I was lucky to curate this feature with THESE YOUNG POETS and THEIR BRILLIANCE:
“All reading is blood.”
“On the one hand, we can continue to throw our bodies at police barricades, which we’ve done. Maybe change can be achieved that way. The biggest on-the-ground protest in allof human history, 2/15/03, wasn’t sufficient to stop the invasion of Iraq, however. Of all the social justice and protest movements out there these days, the gay rights movement has probably achieved the most conspicuous successes of late, but those successes weren’t only achieved by bodies in the streets. Two decades worth of literature and other media changed the mood, the attitude, the general public’s disposition towards gay rights. That and some landmark court cases argued and won by some of the most strategic and committed lawyers of our time. No one knows what exactly will produce social change until like a messianic force it arrives one day. Who said poems were enough? Who said they weren’t?”
“It seems that too many MFA and even BA programs are too focused on the same set of authors that felt so important in the second half of the last century. We need to start being more inclusive of newer writers and newer approaches. We need to find new aesthetics to pass on to the next generation while opening ourselves up to the ideas of today’s poets. We need to push ourselves past any point of stagnation. We need constant innovation. Also, I would like to see more emphasis on international poets and oral poetry.”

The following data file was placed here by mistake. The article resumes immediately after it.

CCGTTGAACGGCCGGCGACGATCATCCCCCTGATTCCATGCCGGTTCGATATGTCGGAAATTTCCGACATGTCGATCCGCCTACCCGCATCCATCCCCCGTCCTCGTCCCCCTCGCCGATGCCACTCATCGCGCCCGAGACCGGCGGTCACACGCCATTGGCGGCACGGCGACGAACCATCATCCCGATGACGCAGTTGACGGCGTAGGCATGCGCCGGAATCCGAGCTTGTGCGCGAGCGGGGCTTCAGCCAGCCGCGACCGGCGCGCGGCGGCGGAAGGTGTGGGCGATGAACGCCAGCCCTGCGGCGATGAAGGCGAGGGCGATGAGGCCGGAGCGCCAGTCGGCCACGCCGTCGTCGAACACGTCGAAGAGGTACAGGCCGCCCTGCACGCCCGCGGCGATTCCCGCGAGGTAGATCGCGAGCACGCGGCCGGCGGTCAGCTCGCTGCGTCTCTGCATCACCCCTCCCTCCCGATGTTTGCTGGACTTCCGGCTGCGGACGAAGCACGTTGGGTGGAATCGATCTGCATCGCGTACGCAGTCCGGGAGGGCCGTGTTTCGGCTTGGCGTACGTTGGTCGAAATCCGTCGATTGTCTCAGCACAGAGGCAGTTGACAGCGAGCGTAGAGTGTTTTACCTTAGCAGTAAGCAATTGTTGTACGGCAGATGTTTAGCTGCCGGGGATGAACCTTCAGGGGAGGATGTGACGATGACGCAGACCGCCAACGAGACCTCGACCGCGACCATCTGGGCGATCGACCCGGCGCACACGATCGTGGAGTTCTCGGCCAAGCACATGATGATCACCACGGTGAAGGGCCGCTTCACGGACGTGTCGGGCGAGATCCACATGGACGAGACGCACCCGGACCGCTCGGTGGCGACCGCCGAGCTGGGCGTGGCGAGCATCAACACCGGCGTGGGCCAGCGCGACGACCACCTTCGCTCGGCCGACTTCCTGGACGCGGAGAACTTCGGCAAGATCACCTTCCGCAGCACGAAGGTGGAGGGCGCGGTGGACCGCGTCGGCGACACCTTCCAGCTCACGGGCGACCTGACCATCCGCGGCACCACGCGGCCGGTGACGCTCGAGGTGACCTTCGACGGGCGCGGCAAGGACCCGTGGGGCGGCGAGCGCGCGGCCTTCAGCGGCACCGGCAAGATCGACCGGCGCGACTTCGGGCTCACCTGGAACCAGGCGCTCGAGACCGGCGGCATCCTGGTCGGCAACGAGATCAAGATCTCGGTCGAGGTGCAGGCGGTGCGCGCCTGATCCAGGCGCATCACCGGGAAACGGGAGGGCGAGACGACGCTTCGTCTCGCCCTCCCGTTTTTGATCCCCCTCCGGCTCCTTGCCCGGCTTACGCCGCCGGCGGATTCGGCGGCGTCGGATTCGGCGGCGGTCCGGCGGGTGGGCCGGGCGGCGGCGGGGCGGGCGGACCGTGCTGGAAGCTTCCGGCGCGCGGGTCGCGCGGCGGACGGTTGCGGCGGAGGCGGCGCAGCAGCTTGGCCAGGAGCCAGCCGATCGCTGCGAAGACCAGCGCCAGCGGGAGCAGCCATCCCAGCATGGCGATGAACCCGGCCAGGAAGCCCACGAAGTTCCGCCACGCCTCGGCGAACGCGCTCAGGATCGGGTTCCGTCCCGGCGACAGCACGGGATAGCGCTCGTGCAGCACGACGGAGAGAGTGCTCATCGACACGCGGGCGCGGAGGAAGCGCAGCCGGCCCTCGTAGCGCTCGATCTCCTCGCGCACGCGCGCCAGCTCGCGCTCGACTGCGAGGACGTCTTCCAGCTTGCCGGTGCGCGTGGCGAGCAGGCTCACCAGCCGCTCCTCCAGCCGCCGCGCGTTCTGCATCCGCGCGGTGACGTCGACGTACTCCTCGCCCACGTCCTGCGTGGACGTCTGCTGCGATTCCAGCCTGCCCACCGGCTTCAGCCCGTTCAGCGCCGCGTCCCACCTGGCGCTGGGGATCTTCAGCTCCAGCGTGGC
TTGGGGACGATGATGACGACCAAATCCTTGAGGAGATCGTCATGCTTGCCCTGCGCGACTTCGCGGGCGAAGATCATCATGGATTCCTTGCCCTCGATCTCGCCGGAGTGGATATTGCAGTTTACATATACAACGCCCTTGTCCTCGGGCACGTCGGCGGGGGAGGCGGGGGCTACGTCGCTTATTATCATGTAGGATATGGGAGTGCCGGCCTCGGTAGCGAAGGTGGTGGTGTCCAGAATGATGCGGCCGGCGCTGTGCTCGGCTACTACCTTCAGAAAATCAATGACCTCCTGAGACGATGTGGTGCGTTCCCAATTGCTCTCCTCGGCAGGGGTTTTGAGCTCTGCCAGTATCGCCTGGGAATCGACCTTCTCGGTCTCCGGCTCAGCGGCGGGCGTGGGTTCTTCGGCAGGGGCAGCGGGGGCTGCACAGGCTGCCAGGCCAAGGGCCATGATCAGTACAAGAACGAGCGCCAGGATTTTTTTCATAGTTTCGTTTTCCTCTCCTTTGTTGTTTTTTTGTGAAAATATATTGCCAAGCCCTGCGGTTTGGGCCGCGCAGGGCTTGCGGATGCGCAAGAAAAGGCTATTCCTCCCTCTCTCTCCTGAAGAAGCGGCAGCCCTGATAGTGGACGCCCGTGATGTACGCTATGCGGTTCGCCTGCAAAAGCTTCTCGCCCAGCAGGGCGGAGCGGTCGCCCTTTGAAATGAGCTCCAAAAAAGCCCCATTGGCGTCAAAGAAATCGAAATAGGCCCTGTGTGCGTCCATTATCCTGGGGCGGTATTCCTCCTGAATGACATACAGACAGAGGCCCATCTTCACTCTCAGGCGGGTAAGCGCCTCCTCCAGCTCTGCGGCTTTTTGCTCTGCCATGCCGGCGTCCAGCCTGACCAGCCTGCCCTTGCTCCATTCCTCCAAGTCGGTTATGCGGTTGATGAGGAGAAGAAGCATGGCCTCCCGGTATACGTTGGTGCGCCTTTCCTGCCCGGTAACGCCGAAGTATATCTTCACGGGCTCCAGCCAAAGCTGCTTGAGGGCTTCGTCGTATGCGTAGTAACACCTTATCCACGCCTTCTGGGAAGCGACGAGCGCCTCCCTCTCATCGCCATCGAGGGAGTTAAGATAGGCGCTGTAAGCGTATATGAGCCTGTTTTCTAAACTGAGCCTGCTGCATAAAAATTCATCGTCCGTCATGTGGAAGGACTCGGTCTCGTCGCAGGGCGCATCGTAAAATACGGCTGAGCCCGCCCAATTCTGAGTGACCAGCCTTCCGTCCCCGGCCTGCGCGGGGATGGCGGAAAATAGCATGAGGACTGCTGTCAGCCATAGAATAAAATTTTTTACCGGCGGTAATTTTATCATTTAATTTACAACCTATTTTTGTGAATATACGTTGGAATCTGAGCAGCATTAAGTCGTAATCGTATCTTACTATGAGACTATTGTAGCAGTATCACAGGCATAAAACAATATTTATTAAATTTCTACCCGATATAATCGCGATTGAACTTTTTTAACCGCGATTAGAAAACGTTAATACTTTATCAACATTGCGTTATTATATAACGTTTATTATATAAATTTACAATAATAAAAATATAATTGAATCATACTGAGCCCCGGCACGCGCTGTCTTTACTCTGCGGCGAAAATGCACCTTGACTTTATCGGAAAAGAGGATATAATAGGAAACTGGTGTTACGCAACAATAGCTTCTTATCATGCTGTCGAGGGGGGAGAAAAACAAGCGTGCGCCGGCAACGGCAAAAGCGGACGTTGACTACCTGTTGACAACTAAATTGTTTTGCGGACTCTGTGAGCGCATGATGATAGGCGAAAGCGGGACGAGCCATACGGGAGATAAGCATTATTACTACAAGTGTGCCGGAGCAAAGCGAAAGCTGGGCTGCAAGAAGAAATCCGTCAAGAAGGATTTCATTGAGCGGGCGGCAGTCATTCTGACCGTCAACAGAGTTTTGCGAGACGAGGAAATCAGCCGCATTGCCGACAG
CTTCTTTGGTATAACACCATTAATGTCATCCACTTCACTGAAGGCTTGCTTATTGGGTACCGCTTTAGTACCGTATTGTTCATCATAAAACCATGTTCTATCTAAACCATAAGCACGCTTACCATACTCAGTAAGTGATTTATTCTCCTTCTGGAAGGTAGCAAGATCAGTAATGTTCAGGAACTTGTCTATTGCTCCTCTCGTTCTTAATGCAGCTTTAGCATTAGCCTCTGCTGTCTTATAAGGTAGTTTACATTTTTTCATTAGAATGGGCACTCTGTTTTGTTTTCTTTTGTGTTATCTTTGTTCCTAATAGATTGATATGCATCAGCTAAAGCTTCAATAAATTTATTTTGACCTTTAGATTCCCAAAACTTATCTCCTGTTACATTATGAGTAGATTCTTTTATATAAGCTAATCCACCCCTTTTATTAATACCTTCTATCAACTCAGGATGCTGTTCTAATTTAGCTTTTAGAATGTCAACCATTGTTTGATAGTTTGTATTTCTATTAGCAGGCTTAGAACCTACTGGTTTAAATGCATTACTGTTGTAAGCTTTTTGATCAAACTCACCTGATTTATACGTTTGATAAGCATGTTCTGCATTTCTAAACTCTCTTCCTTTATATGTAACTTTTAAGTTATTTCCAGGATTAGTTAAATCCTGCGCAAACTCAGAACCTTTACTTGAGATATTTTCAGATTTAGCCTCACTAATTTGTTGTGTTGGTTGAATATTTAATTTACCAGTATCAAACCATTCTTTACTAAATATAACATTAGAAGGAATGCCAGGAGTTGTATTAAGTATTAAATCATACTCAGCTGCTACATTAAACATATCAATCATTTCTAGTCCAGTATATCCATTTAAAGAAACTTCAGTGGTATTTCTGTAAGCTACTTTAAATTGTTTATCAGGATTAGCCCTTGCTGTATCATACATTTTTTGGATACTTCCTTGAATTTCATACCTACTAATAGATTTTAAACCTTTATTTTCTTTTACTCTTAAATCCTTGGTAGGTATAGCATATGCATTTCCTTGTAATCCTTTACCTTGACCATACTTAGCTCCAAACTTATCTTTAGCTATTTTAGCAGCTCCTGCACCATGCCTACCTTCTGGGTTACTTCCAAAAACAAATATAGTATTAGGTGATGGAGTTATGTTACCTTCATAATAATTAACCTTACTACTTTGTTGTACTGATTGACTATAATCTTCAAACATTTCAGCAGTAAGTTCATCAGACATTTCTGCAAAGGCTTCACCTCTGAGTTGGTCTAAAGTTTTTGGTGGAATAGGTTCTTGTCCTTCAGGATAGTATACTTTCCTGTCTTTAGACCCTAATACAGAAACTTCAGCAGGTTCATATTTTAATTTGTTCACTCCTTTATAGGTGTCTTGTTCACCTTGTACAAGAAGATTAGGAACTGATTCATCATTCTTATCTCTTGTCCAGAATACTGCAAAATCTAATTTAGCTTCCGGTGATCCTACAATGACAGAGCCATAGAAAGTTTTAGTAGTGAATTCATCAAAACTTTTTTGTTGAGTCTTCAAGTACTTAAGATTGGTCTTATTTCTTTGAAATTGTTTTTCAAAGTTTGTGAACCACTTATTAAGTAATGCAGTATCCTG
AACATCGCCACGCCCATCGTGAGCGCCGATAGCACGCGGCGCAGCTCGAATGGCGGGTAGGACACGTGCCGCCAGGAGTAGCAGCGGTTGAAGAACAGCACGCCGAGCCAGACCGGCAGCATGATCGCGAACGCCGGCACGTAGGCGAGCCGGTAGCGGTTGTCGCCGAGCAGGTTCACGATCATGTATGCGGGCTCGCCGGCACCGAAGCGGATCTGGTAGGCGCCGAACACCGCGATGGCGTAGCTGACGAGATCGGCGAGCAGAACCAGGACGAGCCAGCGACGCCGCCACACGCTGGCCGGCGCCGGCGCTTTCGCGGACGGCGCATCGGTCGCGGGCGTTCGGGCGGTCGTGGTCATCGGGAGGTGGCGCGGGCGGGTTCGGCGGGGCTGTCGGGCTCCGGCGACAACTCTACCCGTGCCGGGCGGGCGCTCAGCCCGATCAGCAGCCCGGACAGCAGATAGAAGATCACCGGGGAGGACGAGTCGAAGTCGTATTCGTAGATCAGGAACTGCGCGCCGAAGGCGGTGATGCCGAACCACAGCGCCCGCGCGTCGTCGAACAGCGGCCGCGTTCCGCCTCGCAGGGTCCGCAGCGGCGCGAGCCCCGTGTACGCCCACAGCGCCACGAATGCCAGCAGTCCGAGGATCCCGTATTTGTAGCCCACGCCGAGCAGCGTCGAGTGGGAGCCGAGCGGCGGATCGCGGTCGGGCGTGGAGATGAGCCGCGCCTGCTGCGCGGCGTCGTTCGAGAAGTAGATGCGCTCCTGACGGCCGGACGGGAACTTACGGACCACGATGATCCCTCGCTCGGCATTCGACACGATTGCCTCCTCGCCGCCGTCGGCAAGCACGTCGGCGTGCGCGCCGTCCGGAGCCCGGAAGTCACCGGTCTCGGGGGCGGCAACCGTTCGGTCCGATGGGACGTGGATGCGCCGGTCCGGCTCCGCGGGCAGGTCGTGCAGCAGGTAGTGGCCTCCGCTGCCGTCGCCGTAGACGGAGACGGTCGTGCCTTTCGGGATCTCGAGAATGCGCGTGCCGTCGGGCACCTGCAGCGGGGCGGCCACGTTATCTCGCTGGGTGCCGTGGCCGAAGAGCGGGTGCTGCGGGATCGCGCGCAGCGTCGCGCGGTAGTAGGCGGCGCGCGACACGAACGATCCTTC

CON’T @ Poetry Foundation
Tags: Amber Atiya, Carrie Lorig, Chase Berggrun, Erika L. Sanchez,Ginger Ko, Hanif Willis-Abdurraqib, JD Scott, Joey de Jesus, Justine el-Khazen, Kenyatta Jean-Paul Garcia, Meghan Privitello, Mike Lala, Nick Sturm, Nina Puro, Ricardo Alberto Maldonado, Sara June Woods,Sarah Xerta, Sheila McMullin, Sonya Vatomsky, Tracy Dimond, Wendy Chin-Tanner
Posted in Featured Blogger on Friday, August 28th, 2015 by Amy King.
CON’T @ Poetry Foundation — http://www.poetryfoundation.org/harriet/2015/08/young–poets–bare–all-what-is-a-culture/
Amy King is the recipient of the 2015 Winner of the Women’s National Book Association (WNBA) Award. Her latest collection, The Missing Museum, is a winner of the 2015 Tarpaulin Sky Book Prize. She co-edited with Heidi Lynn Staples the anthology Big Energy Poets of the Anthropocene: When Ecopoets Think Climate Change. She also co-edits the anthology series, Bettering American Poetry, and is a professor of creative writing at SUNY Nassau Community College.